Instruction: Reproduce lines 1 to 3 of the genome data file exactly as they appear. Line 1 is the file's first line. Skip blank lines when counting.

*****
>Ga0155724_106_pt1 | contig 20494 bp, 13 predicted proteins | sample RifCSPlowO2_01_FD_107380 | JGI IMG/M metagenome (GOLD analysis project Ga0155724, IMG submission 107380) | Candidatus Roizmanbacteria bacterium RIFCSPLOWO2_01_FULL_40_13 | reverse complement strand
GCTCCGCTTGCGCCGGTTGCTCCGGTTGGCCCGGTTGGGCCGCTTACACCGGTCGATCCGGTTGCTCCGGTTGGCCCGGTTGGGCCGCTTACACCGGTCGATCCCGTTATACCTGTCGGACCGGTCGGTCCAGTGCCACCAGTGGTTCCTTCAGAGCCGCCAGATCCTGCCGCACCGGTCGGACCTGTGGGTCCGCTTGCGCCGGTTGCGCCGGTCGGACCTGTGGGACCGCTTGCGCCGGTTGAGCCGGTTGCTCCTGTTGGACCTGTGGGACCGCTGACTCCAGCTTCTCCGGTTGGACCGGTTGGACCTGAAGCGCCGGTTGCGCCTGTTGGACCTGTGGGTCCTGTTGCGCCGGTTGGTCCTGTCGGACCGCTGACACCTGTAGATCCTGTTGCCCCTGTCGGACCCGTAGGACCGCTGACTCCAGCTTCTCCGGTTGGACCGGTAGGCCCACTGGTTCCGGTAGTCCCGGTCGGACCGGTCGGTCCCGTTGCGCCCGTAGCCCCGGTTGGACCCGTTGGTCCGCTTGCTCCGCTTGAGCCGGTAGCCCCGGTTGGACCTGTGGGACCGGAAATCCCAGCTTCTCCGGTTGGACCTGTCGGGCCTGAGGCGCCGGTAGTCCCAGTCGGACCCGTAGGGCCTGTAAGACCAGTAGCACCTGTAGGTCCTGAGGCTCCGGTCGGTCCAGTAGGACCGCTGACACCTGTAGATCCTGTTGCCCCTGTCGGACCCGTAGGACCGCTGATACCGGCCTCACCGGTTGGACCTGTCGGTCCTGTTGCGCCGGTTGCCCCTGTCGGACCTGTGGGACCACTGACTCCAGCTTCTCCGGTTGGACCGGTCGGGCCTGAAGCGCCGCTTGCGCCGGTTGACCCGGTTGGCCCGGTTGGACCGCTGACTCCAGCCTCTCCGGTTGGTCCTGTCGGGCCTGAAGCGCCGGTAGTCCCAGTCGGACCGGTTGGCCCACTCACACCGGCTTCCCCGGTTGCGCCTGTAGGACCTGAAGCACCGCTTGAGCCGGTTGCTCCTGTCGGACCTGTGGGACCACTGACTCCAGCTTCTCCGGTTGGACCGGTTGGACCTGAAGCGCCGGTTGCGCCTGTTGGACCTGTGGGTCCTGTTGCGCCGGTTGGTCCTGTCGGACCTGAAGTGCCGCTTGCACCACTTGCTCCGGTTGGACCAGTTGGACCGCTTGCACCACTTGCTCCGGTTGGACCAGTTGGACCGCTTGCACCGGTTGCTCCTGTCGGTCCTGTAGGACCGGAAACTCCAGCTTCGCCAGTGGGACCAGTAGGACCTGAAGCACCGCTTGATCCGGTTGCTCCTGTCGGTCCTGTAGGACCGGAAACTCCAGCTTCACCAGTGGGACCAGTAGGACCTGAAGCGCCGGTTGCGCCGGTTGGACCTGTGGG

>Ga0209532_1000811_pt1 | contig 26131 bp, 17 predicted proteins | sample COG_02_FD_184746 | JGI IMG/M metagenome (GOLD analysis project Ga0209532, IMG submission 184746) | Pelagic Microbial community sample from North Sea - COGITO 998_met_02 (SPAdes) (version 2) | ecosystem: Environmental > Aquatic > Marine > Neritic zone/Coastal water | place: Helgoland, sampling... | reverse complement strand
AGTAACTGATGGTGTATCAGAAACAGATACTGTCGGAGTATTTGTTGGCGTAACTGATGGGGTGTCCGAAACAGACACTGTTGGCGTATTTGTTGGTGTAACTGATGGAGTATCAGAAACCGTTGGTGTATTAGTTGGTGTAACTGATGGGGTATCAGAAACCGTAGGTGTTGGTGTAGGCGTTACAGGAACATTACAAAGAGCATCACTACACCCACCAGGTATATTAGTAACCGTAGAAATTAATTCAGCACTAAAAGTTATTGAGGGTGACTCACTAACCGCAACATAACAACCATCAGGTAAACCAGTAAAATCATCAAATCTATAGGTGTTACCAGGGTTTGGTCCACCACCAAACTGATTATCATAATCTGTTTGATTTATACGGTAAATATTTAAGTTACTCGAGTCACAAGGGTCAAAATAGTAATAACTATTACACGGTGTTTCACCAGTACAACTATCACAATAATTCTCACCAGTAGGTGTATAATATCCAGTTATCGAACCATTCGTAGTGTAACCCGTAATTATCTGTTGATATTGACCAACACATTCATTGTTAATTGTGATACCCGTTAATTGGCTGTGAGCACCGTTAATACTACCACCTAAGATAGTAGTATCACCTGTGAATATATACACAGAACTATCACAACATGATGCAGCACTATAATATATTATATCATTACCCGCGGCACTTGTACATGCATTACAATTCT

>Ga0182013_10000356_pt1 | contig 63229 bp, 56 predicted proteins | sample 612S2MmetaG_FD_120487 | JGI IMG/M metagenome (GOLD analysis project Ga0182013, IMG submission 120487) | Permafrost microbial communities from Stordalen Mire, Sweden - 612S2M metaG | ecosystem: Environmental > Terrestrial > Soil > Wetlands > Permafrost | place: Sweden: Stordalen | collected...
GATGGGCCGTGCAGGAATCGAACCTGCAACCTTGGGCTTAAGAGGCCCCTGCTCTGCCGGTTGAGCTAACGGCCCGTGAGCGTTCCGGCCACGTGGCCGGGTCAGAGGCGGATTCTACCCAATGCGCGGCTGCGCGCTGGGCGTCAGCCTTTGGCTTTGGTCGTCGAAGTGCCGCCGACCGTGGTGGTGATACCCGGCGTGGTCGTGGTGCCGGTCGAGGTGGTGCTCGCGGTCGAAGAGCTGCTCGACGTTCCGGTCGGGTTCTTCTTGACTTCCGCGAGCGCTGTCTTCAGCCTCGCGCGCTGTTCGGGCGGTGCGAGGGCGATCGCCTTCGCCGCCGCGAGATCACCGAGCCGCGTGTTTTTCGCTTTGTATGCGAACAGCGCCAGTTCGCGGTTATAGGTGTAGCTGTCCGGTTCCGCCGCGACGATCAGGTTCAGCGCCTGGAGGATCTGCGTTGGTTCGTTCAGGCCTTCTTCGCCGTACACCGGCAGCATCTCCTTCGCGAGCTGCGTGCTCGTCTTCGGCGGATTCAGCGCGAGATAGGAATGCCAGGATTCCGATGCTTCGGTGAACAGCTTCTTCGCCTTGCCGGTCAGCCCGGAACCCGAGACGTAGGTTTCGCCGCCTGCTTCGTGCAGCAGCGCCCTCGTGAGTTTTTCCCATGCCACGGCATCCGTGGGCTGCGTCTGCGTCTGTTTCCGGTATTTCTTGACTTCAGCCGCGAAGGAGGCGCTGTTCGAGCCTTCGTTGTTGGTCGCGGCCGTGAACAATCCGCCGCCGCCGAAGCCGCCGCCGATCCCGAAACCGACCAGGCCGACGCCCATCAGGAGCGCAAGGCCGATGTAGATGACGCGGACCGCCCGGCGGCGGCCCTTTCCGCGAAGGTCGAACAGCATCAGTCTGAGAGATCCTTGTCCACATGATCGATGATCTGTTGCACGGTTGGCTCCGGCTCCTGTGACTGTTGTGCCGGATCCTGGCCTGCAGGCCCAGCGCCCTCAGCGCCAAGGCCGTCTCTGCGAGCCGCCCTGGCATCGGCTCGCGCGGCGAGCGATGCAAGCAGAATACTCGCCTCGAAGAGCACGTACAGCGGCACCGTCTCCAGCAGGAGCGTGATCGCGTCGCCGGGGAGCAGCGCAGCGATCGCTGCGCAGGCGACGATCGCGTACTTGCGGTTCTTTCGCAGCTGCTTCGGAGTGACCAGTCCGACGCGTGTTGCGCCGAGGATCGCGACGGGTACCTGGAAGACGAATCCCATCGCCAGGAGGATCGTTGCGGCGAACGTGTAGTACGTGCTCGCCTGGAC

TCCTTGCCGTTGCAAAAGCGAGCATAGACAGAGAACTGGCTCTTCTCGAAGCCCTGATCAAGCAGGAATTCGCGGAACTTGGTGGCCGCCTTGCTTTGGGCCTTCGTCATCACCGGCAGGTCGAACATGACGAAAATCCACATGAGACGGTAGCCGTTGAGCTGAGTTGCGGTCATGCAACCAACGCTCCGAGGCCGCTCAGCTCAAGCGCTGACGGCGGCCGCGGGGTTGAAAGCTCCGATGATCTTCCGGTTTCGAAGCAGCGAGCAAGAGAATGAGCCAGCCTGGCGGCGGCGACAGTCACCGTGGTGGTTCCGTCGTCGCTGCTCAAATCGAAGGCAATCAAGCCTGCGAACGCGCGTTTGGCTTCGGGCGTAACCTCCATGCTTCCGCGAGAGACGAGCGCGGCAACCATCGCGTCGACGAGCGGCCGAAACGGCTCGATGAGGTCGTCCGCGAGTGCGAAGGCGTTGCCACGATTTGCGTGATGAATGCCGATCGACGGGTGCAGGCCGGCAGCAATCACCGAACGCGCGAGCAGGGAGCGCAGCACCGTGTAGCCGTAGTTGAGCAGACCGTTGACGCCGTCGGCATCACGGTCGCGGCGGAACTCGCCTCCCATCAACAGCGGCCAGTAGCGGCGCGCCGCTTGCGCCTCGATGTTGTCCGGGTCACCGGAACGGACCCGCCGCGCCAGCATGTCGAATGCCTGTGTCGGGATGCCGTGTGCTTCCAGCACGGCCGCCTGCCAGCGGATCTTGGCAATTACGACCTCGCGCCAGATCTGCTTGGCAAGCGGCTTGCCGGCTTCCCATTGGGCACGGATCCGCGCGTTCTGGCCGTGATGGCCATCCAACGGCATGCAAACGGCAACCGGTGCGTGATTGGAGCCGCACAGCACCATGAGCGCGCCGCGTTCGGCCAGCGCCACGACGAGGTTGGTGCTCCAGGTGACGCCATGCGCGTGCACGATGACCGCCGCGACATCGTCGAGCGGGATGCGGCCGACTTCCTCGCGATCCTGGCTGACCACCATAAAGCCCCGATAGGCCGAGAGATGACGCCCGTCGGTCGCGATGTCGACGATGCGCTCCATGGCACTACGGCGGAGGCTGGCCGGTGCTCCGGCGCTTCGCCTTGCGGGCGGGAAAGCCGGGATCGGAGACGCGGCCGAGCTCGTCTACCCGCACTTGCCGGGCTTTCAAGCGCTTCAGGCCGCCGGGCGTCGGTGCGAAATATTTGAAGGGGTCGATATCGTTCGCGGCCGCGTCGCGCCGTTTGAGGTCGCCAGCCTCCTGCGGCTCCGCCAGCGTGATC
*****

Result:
>Ga0155724_106_pt1 | contig 20494 bp, 13 predicted proteins | sample RifCSPlowO2_01_FD_107380 | JGI IMG/M metagenome (GOLD analysis project Ga0155724, IMG submission 107380) | Candidatus Roizmanbacteria bacterium RIFCSPLOWO2_01_FULL_40_13 | reverse complement strand
GCTCCGCTTGCGCCGGTTGCTCCGGTTGGCCCGGTTGGGCCGCTTACACCGGTCGATCCGGTTGCTCCGGTTGGCCCGGTTGGGCCGCTTACACCGGTCGATCCCGTTATACCTGTCGGACCGGTCGGTCCAGTGCCACCAGTGGTTCCTTCAGAGCCGCCAGATCCTGCCGCACCGGTCGGACCTGTGGGTCCGCTTGCGCCGGTTGCGCCGGTCGGACCTGTGGGACCGCTTGCGCCGGTTGAGCCGGTTGCTCCTGTTGGACCTGTGGGACCGCTGACTCCAGCTTCTCCGGTTGGACCGGTTGGACCTGAAGCGCCGGTTGCGCCTGTTGGACCTGTGGGTCCTGTTGCGCCGGTTGGTCCTGTCGGACCGCTGACACCTGTAGATCCTGTTGCCCCTGTCGGACCCGTAGGACCGCTGACTCCAGCTTCTCCGGTTGGACCGGTAGGCCCACTGGTTCCGGTAGTCCCGGTCGGACCGGTCGGTCCCGTTGCGCCCGTAGCCCCGGTTGGACCCGTTGGTCCGCTTGCTCCGCTTGAGCCGGTAGCCCCGGTTGGACCTGTGGGACCGGAAATCCCAGCTTCTCCGGTTGGACCTGTCGGGCCTGAGGCGCCGGTAGTCCCAGTCGGACCCGTAGGGCCTGTAAGACCAGTAGCACCTGTAGGTCCTGAGGCTCCGGTCGGTCCAGTAGGACCGCTGACACCTGTAGATCCTGTTGCCCCTGTCGGACCCGTAGGACCGCTGATACCGGCCTCACCGGTTGGACCTGTCGGTCCTGTTGCGCCGGTTGCCCCTGTCGGACCTGTGGGACCACTGACTCCAGCTTCTCCGGTTGGACCGGTCGGGCCTGAAGCGCCGCTTGCGCCGGTTGACCCGGTTGGCCCGGTTGGACCGCTGACTCCAGCCTCTCCGGTTGGTCCTGTCGGGCCTGAAGCGCCGGTAGTCCCAGTCGGACCGGTTGGCCCACTCACACCGGCTTCCCCGGTTGCGCCTGTAGGACCTGAAGCACCGCTTGAGCCGGTTGCTCCTGTCGGACCTGTGGGACCACTGACTCCAGCTTCTCCGGTTGGACCGGTTGGACCTGAAGCGCCGGTTGCGCCTGTTGGACCTGTGGGTCCTGTTGCGCCGGTTGGTCCTGTCGGACCTGAAGTGCCGCTTGCACCACTTGCTCCGGTTGGACCAGTTGGACCGCTTGCACCACTTGCTCCGGTTGGACCAGTTGGACCGCTTGCACCGGTTGCTCCTGTCGGTCCTGTAGGACCGGAAACTCCAGCTTCGCCAGTGGGACCAGTAGGACCTGAAGCACCGCTTGATCCGGTTGCTCCTGTCGGTCCTGTAGGACCGGAAACTCCAGCTTCACCAGTGGGACCAGTAGGACCTGAAGCGCCGGTTGCGCCGGTTGGACCTGTGGG

>Ga0209532_1000811_pt1 | contig 26131 bp, 17 predicted proteins | sample COG_02_FD_184746 | JGI IMG/M metagenome (GOLD analysis project Ga0209532, IMG submission 184746) | Pelagic Microbial community sample from North Sea - COGITO 998_met_02 (SPAdes) (version 2) | ecosystem: Environmental > Aquatic > Marine > Neritic zone/Coastal water | place: Helgoland, sampling... | reverse complement strand